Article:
Potentiometers: Audio vs. Linear Tapers
What's the difference between linear and audio taper potentiometer?By Megan Tung
A potentiometer is a three-terminal resistor with a sliding or rotating contact which forms an adjustable voltage divider. Two terminals (GND and +Vcc) are connected to a fixed resistance strip and one terminal (output) is connected to a sliding contact called the wiper. The wiper can be moved along the resistive strip either by a linear sliding control or a rotary contact. In a rotary potentiometer, rotating a knob or dial attached to the shaft causes the internal wiper to sweep across a curved resistive strip. Slider potentiometers change the value of their contact resistance by means of a linear motion.
Potentiometer taper is the relationship between the position and resistance of the pot. In a linear taper the relative position is equal to the resistance ratio. For example, rotating the potentiometer to 50% will cause the pot to function at 50% of the maximum resistance. Linear tapers can be good for adjusting lighting through light dimmers or for motion control. Non-linear tapers are often referred to as a logarithmic or audio taper. These are most commonly used for audio volume control. The human ear is sensitive to sound intensity in a logarithmic fashion, meaning at low sound intensities a small change in intensity is perceived as a big change in loudness, while at high intensities a large change in intensity is required for the same change in perceived loudness. When adjusting the volume an audio taper is used (rather than a linear taper) to obtain a more natural ‘linear’ perception in sound intensity change.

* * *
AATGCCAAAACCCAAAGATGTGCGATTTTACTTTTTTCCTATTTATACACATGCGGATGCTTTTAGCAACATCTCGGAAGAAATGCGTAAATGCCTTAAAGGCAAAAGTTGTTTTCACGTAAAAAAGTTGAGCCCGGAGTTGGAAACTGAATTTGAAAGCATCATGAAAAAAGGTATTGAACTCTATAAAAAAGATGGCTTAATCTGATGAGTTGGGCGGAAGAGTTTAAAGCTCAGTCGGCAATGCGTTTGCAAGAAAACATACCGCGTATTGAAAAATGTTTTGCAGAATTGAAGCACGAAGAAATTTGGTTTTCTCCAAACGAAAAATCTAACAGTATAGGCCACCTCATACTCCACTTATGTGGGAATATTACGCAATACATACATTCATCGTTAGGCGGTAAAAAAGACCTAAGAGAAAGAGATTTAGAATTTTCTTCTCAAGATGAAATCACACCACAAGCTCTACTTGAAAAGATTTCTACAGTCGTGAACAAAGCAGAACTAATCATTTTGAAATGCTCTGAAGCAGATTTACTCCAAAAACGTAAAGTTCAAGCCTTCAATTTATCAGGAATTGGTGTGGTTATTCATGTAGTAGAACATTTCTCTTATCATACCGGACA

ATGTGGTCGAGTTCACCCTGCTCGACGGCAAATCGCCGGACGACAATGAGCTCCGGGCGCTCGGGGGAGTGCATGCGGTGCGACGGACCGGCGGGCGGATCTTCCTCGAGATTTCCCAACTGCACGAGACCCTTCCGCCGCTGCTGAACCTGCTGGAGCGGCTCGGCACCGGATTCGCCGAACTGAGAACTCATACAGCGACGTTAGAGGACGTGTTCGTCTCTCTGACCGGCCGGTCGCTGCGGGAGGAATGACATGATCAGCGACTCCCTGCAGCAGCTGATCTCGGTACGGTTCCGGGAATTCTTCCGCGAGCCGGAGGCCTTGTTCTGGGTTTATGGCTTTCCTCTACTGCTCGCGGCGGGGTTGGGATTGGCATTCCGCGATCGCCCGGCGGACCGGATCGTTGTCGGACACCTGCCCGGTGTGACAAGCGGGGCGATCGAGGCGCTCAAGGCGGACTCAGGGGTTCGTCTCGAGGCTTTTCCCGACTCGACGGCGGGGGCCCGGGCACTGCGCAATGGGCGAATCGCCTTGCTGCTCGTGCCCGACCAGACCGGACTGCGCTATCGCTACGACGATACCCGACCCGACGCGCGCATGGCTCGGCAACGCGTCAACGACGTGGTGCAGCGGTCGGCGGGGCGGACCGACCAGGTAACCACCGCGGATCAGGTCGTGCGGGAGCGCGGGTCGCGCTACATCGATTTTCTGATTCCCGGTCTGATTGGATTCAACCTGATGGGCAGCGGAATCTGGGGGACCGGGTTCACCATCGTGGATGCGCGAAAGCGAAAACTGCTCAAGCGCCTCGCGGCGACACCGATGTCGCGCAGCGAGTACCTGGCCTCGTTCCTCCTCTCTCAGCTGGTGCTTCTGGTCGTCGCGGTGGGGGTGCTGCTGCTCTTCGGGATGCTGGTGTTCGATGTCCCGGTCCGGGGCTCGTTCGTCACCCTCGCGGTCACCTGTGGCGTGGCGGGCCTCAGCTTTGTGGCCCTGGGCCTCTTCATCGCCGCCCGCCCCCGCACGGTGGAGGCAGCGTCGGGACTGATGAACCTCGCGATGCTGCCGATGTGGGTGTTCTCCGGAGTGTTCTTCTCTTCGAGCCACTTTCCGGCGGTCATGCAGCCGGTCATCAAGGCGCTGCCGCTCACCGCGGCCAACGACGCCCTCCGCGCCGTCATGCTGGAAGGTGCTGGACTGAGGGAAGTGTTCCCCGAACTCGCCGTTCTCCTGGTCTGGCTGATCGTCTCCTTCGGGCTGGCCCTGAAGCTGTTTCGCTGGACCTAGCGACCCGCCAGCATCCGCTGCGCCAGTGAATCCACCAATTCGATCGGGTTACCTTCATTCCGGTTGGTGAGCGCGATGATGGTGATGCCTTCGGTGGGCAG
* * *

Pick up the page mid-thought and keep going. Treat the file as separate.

Potentiometers are used to adjust levels of analog signals and as control inputs for electronic circuits. The uses of potentiometers can be separated into two categories: null instruments and electronic components.
When used as a null instrument, pots permit precision measurement by adjusting a value of a circuit element until a meter reads zero. Situations where potentiometers are used as null instruments are when it compares the emf of a battery cell with a standard cell, measuring the internal resistance of a battery cell, or measuring the voltage across a branch of a circuit.
When used as an electronic component, the potentiometer varies the resistance in the circuit. Pots were formerly used in televisions to control the brightness, contrast, and color response. High precision pots were used in analog computers to scale intermediate results by the desired constant factors, or to set initial conditions of a calculation. Although pots are no longer used in modern televisions and computers, these applications demonstrate how potentiometers vary the resistance to alter the outputs. Linear pots are used for motion control as position feedback devices in order to create a “closed loop” control. Potentiometers are widely used as transducers to measure displacement. As the body moves, the position of the slider changes accordingly so the resistance between the fixed point and the slider changes. The change in resistance is proportional to the change in displacement of the body; therefore, the voltage change indicates the displacement of the body. As mentioned above, log tapers are used for audio control, such as to control audio equipment, change loudness, and frequency attenuation.
You may also be interested in:
>> The Difference Between Electrical Relays
>> How to Read a Resistor
Megan Tung is an intern at Jameco Electronics. Megan is a rising junior at University of California, Santa Barbara. She is interested in photography, music, business, and engineering.